This week, curatorial advisor Anna Drozdowski interviews Local Dance History Project artist Ishmael Houston-Jones, offering an inside peek into the creative development of the artist’s work.
Anna Drozdowski: Tell me about DEAD, in two sentences.
Ishmael Houston-Jones: When my late mother saw DEAD for the first time her only comment was, “Bess Truman isn’t dead.” My reply was, “But she will be one day.”
What was happening in 1980 (or thereabouts) that was important to your artistic growth? Ishmael: By 1980 I had left Philadelphia. I moved to New York on Thanksgiving Day 1979. During the 1970s when I lived here, besides the Ballet, the main players on the dance scene were Group Motion, Zero Moving Co., Philadanco, Juba, Arthur Hall’s Afro American Dance Ensemble, South Street Dance Company, Joan Kerr Dance Company, Sybil Dance Company and Ann Vachon/Dance Conduit. Toward the end of the decade there was a movement of independent choreographers many gathered around Terry Fox’s studio in Old City. I taught and rehearsed there, as did Terry, of course. Jano Cohen, Wendy Hammerstrom, Anne Marie Mulgrew and others were part of a core of artists centered on the Church Street Loft. Terry lived there with composer Jeff Cain so there were always many musicians on the scene as well. At this time Old City was transitioning from being a rather desolate district of light manufacturing and warehouses to an artists’ neighborhood. It was still possible to find really cheap live/work spaces so there were a lot of visual artists living and making work in the area.
Ishmael Houston-Jones and Michael Biello today; image by Jacques-Jean Tiziou / www.jjtiziou.net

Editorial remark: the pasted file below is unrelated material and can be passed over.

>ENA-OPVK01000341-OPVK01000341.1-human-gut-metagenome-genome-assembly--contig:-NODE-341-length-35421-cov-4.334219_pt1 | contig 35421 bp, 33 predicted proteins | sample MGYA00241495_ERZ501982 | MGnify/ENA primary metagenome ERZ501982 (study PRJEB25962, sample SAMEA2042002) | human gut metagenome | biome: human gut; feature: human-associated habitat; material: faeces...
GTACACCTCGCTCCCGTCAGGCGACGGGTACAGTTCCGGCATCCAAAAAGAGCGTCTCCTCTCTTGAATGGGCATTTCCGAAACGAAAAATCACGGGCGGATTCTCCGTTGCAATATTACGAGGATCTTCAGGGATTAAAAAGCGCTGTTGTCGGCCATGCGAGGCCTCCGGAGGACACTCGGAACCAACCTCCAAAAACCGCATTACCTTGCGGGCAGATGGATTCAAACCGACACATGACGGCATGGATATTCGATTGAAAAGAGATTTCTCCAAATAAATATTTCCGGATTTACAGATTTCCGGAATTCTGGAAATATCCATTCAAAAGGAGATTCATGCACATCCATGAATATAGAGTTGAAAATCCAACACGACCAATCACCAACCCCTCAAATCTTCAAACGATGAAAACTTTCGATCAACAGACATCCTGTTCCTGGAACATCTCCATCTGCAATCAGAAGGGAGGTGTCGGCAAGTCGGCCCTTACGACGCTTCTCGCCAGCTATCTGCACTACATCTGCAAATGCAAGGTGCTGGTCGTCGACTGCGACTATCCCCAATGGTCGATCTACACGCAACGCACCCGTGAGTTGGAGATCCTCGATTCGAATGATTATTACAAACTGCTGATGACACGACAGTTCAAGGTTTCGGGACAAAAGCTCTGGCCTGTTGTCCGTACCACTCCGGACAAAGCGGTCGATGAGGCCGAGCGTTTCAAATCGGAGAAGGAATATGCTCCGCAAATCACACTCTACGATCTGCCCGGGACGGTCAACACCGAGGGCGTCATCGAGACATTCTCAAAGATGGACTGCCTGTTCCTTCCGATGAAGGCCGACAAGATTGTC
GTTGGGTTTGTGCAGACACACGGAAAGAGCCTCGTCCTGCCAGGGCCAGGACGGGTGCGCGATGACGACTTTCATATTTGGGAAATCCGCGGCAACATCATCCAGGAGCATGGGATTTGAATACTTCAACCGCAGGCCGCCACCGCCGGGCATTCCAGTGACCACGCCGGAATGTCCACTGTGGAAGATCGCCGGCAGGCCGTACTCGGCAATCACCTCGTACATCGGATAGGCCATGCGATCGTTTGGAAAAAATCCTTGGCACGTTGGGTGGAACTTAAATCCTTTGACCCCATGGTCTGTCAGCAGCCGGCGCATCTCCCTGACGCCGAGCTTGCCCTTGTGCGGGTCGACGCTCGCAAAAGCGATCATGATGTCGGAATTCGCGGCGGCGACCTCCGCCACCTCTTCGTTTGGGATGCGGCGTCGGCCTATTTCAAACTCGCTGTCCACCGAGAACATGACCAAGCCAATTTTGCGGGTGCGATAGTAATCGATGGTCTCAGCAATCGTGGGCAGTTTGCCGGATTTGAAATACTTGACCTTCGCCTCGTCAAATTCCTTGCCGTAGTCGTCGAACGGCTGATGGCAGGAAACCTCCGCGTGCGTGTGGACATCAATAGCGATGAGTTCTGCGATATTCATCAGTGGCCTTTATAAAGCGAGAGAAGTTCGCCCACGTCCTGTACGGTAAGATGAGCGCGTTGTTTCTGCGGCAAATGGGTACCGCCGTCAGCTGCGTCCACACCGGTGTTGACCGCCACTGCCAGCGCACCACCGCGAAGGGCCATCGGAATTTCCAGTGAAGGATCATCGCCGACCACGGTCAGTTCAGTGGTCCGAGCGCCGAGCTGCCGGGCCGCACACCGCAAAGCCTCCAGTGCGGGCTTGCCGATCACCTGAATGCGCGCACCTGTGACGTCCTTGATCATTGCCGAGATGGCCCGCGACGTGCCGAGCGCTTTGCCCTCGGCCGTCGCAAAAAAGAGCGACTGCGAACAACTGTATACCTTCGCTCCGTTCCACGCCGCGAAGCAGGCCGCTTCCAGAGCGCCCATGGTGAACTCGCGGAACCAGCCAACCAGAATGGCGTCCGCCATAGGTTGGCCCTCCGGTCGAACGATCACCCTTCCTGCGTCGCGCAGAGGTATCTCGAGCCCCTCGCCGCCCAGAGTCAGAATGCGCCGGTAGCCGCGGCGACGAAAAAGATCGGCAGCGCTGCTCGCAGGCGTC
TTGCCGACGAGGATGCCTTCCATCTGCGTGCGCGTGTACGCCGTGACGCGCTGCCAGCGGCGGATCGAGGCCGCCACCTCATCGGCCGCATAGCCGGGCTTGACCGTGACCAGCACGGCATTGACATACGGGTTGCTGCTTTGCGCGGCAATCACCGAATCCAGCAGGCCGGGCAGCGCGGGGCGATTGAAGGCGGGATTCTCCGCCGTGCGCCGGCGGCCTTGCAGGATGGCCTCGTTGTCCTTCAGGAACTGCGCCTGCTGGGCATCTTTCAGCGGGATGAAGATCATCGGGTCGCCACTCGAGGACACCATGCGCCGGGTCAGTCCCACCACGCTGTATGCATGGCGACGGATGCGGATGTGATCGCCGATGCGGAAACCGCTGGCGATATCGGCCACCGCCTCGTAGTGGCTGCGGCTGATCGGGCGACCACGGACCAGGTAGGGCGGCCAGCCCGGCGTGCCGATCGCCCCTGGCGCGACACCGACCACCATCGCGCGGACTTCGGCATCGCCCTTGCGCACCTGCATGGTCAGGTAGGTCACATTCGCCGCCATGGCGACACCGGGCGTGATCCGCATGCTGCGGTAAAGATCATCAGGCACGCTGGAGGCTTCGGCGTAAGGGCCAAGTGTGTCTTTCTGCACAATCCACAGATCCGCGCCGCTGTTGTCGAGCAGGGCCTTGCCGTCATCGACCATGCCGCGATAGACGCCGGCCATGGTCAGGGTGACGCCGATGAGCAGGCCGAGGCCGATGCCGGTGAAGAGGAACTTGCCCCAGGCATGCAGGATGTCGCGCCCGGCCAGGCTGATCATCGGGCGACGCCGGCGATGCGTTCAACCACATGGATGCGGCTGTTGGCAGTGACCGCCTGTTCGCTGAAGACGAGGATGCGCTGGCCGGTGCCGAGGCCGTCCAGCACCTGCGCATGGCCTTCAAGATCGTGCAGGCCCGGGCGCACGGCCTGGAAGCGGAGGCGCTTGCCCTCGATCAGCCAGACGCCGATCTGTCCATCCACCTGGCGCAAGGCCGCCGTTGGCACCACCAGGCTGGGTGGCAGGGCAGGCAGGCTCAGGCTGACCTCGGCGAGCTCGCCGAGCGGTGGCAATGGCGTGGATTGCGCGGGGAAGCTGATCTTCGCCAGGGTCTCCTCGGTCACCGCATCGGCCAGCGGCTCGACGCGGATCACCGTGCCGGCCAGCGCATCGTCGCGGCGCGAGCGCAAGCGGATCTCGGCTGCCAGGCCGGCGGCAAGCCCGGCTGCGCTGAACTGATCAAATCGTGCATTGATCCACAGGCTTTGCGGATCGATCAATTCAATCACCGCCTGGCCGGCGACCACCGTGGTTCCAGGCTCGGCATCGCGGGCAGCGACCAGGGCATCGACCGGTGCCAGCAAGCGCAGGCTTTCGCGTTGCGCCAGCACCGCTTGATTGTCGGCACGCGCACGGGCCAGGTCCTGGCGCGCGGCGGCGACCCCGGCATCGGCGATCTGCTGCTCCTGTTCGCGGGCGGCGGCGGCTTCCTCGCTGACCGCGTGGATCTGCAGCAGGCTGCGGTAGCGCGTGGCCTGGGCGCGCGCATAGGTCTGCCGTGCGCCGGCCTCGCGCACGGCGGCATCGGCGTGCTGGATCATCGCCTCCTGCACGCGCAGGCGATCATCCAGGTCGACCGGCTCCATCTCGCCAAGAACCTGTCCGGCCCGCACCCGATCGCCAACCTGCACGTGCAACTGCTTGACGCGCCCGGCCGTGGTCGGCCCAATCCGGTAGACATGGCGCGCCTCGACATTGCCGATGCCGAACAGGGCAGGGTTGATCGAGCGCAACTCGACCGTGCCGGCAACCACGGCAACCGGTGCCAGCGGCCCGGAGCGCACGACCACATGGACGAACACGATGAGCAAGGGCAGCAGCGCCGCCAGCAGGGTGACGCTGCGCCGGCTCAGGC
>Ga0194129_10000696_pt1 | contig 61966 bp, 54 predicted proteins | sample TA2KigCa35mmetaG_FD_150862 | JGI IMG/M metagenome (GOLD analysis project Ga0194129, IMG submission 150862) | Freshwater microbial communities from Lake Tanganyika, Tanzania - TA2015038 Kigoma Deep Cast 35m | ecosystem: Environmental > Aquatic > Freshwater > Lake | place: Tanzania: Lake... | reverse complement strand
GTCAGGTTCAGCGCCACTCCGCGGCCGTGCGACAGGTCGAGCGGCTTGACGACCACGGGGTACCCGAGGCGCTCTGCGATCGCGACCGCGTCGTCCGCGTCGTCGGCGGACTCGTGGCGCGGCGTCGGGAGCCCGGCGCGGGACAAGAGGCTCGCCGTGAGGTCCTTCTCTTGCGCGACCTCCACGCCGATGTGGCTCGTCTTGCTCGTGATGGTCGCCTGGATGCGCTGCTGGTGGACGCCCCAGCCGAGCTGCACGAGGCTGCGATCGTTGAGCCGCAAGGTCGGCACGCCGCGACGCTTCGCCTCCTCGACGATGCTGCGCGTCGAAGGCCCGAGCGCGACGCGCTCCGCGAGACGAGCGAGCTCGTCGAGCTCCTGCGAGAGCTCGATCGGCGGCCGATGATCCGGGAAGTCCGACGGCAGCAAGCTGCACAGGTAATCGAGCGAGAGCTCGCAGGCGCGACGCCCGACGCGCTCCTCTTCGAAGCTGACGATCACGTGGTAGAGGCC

Michael Biello, with whom I’d danced in Group Motion and a ceramicist by training set up his workshop/gallery on North Third Street. Bricolage Theater came into existence and seemed to be comprised of as many visual artists as actors. Etage and The Wilma Project and a little later The Painted Bride had homes in Old City at the time. The organization Old City Arts grew and acted as an umbrella that united this band of like-minded but disparate individuals into a real artists community. Toward the end of the 70s large scale outdoor projects like “Wear White at Night” took place in the streets, alleys and highway construction sites in the neighborhood. These involved dancers, choreographers, sculptors, painters, directors, musicians and others from the newly born Old City Arts Community. It was an exciting time and it seemed to be possible to be an independent dance artist, not affiliated with one of the companies and present one’s work in much the same way an individual painter would have a gallery show. There were always other dancers around to pick up for particular projects and other choreographers for whom to dance. It just seemed that outside of the Old City bubble that was less possible. The overall Philadelphia dance scene was still organized around the Companies. In order to get shown in one of the few venues one had to be a part of that system. It was a surprise and an anomaly when the shows of independent choreographers were presented at Annenberg. I left for New York right after this because the opportunities for an independent choreographer seemed much greater there.